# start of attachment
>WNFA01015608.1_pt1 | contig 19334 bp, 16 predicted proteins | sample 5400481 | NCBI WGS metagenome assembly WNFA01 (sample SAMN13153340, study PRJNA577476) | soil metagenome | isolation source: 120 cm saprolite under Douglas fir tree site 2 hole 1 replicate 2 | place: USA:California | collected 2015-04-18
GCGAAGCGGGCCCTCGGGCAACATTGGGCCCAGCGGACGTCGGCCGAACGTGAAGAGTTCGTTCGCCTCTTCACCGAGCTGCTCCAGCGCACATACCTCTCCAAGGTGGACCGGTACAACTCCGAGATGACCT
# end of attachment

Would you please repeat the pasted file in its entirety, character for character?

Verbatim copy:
>WNFA01015608.1_pt1 | contig 19334 bp, 16 predicted proteins | sample 5400481 | NCBI WGS metagenome assembly WNFA01 (sample SAMN13153340, study PRJNA577476) | soil metagenome | isolation source: 120 cm saprolite under Douglas fir tree site 2 hole 1 replicate 2 | place: USA:California | collected 2015-04-18
GCGAAGCGGGCCCTCGGGCAACATTGGGCCCAGCGGACGTCGGCCGAACGTGAAGAGTTCGTTCGCCTCTTCACCGAGCTGCTCCAGCGCACATACCTCTCCAAGGTGGACCGGTACAACTCCGAGATGACCT